I've been pretty cautious in my predictions regarding movement of the priority date bill in the Senate despite its relatively easy passage in the House last night by a 20 to 1 margin. That's because the Senate tends to move slowly, filibuster rules raise the threshhold for how many votes are needed and a single Senator can place roadblocks in front of legislation without having to have a particularly good reason. Nevertheless, the NY Times reports this morning:

The bill seemed likely to pass easily in the Senate, said Senator Charles E. Schumer of New York, a leading Democrat on immigration.

In light of the comments from my last post on 3012 by those upset about not dealing with DREAM and other bills dealing with illegal immigration, a couple of quotes from the Times story are interesting.

Mr. Chaffetz said he had tried to find a sweet spot, even if small, where lawmakers from both parties could come together to fix the legal immigration system, which is widely acknowledged to be broken. The bill does not address illegal immigration, nor does it add any new visas to the system, which many Republicans, including Mr. Smith, are reluctant to do.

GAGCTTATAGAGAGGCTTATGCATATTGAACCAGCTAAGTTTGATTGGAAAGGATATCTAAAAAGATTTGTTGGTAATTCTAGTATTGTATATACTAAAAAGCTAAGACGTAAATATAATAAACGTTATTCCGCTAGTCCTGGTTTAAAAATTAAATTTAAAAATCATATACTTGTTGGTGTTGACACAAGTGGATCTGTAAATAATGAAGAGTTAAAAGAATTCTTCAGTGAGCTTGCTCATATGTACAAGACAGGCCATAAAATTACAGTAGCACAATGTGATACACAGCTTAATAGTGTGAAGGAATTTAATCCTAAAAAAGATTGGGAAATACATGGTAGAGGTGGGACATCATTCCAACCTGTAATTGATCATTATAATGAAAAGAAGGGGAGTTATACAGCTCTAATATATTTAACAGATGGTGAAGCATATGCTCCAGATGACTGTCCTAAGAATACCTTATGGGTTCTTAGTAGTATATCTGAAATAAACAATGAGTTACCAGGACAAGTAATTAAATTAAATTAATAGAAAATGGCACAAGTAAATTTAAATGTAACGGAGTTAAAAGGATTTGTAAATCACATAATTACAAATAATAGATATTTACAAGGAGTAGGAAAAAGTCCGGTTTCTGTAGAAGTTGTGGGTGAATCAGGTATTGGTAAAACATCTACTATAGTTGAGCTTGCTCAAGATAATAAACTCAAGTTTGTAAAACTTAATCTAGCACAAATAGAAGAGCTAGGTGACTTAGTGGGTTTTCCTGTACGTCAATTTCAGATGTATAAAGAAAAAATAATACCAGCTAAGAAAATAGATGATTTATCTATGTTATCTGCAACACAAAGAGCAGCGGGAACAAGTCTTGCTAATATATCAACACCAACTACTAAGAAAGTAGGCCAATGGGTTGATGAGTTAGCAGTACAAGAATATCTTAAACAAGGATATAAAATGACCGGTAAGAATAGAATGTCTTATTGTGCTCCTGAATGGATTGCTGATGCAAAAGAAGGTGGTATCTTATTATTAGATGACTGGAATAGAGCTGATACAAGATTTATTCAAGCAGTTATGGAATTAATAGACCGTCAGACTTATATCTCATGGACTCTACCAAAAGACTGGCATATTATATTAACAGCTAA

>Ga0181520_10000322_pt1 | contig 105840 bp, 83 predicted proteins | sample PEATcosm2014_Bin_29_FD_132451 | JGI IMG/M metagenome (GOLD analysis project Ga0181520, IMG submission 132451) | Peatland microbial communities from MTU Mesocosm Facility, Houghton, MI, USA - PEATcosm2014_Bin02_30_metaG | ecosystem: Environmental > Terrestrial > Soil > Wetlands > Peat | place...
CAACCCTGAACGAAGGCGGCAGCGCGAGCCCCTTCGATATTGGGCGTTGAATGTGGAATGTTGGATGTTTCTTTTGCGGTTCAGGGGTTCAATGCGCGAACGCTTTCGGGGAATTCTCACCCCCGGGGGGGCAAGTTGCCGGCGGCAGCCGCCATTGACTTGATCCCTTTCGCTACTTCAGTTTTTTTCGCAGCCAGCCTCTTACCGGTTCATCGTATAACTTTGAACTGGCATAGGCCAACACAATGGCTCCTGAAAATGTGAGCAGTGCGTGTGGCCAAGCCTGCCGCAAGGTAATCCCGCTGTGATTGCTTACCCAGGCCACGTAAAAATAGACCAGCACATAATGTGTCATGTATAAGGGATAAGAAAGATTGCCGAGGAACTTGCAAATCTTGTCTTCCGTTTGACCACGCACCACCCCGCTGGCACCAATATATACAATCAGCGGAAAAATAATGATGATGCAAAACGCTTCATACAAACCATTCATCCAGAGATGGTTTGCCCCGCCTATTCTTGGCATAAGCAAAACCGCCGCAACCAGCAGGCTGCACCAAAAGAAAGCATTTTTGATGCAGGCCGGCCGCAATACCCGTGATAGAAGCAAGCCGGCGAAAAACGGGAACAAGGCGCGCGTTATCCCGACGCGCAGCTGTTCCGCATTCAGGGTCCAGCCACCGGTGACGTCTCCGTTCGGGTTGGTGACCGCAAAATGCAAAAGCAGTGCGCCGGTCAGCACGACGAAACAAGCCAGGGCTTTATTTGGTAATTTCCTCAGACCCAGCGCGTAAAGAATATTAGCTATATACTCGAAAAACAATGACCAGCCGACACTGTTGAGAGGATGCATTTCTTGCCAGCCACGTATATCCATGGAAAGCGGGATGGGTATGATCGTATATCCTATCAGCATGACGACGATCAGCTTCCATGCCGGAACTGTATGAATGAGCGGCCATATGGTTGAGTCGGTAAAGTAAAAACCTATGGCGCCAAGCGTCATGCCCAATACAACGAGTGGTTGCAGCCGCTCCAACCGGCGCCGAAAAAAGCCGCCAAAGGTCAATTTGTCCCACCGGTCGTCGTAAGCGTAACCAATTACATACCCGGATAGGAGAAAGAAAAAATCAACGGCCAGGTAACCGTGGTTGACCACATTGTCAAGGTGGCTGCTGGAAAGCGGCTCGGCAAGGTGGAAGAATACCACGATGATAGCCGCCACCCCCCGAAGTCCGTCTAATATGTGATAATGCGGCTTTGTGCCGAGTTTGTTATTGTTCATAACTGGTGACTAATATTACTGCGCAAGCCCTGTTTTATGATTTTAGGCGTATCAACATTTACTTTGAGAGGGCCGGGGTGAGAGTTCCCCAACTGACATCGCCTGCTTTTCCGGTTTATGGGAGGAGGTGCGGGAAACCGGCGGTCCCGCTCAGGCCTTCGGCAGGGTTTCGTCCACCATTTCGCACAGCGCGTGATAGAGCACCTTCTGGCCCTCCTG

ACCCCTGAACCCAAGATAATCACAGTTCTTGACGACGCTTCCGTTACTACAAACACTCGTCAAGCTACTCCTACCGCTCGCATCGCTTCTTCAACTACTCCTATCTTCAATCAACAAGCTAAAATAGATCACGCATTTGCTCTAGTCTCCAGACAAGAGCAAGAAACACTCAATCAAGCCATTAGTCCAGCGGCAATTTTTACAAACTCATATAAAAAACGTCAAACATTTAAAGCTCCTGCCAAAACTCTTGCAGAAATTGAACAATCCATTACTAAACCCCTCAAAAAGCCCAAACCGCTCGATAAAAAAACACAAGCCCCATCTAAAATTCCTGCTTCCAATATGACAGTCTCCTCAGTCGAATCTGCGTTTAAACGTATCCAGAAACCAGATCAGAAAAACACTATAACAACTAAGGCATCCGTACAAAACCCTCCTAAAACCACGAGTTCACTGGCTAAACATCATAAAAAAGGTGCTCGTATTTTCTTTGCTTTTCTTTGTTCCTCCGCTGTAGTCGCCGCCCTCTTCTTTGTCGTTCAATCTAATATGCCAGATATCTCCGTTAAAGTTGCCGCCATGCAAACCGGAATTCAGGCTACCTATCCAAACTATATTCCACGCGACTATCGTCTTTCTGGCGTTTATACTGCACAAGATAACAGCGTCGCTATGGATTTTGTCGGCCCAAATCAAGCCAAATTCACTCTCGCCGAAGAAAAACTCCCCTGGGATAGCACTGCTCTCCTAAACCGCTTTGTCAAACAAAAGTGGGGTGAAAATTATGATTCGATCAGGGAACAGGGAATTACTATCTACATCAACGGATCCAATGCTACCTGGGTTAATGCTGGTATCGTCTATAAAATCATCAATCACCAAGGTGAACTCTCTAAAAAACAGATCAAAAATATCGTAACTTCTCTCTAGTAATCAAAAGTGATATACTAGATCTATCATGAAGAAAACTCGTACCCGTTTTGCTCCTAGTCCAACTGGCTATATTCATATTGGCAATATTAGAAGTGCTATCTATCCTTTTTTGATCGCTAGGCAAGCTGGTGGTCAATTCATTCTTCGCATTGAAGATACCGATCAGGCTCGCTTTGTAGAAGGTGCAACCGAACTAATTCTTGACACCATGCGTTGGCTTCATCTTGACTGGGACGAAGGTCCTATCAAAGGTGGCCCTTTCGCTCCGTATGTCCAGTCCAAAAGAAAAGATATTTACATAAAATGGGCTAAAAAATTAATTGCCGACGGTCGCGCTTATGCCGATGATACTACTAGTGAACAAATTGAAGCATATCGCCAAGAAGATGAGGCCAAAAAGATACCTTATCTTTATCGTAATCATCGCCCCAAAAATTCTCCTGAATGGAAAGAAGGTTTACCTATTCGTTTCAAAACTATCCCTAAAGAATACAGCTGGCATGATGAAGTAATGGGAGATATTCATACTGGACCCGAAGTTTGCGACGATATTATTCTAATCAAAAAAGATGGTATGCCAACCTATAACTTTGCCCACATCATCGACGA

"I campaigned in Utah on the idea that we can never solve our illegal immigration woes without fixing legal immigration," Mr. Chaffetz said Tuesday.

I'm not sure I agree that we can't work on both issues simultaneously, but this is better than rhetoric we typically hear on the right that simply say "enforce, enforce, enforce."

It's also interesting that some of the biggest sopporters of measures helping illegally present immigrants sided with 3012.

Joining as sponsors were several Democrats who are outspoken liberals on immigration, including Representatives Luis V. Gutierrez of Illinois and Zoe Lofgren of California.


Mr. Gutierrez said: "We need bigger fixes to our legal immigration system so that employers and families use official channels, not black-market ones. We want people to go through the system, not around it."